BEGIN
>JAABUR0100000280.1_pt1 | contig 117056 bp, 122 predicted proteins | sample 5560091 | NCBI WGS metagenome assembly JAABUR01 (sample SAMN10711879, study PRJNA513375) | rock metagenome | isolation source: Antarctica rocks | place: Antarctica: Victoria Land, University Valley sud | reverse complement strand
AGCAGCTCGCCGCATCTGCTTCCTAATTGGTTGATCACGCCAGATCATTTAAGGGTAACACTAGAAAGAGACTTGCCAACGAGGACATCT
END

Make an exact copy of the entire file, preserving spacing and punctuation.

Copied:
>JAABUR0100000280.1_pt1 | contig 117056 bp, 122 predicted proteins | sample 5560091 | NCBI WGS metagenome assembly JAABUR01 (sample SAMN10711879, study PRJNA513375) | rock metagenome | isolation source: Antarctica rocks | place: Antarctica: Victoria Land, University Valley sud | reverse complement strand
AGCAGCTCGCCGCATCTGCTTCCTAATTGGTTGATCACGCCAGATCATTTAAGGGTAACACTAGAAAGAGACTTGCCAACGAGGACATCT